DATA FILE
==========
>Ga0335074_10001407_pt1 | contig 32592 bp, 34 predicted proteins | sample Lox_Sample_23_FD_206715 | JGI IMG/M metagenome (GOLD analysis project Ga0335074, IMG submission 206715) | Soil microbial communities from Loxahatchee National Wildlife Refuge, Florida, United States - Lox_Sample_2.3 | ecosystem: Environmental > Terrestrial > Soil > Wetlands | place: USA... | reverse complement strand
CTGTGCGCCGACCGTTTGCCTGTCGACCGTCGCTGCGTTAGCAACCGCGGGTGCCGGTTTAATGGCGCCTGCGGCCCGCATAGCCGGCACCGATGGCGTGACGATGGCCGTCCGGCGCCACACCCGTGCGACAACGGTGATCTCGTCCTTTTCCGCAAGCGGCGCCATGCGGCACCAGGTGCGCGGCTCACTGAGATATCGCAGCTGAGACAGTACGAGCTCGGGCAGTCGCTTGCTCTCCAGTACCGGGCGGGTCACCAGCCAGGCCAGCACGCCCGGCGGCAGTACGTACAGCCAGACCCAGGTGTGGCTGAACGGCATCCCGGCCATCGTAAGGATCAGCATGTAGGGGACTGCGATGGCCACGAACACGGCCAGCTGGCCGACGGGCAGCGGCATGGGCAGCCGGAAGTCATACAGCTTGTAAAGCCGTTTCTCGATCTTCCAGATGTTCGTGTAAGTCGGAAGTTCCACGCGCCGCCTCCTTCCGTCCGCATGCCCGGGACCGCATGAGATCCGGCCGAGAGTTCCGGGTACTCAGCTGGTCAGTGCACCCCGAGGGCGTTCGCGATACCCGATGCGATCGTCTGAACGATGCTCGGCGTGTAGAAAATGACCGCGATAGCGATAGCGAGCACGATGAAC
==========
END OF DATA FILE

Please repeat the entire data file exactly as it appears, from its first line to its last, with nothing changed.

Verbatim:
>Ga0335074_10001407_pt1 | contig 32592 bp, 34 predicted proteins | sample Lox_Sample_23_FD_206715 | JGI IMG/M metagenome (GOLD analysis project Ga0335074, IMG submission 206715) | Soil microbial communities from Loxahatchee National Wildlife Refuge, Florida, United States - Lox_Sample_2.3 | ecosystem: Environmental > Terrestrial > Soil > Wetlands | place: USA... | reverse complement strand
CTGTGCGCCGACCGTTTGCCTGTCGACCGTCGCTGCGTTAGCAACCGCGGGTGCCGGTTTAATGGCGCCTGCGGCCCGCATAGCCGGCACCGATGGCGTGACGATGGCCGTCCGGCGCCACACCCGTGCGACAACGGTGATCTCGTCCTTTTCCGCAAGCGGCGCCATGCGGCACCAGGTGCGCGGCTCACTGAGATATCGCAGCTGAGACAGTACGAGCTCGGGCAGTCGCTTGCTCTCCAGTACCGGGCGGGTCACCAGCCAGGCCAGCACGCCCGGCGGCAGTACGTACAGCCAGACCCAGGTGTGGCTGAACGGCATCCCGGCCATCGTAAGGATCAGCATGTAGGGGACTGCGATGGCCACGAACACGGCCAGCTGGCCGACGGGCAGCGGCATGGGCAGCCGGAAGTCATACAGCTTGTAAAGCCGTTTCTCGATCTTCCAGATGTTCGTGTAAGTCGGAAGTTCCACGCGCCGCCTCCTTCCGTCCGCATGCCCGGGACCGCATGAGATCCGGCCGAGAGTTCCGGGTACTCAGCTGGTCAGTGCACCCCGAGGGCGTTCGCGATACCCGATGCGATCGTCTGAACGATGCTCGGCGTGTAGAAAATGACCGCGATAGCGATAGCGAGCACGATGAAC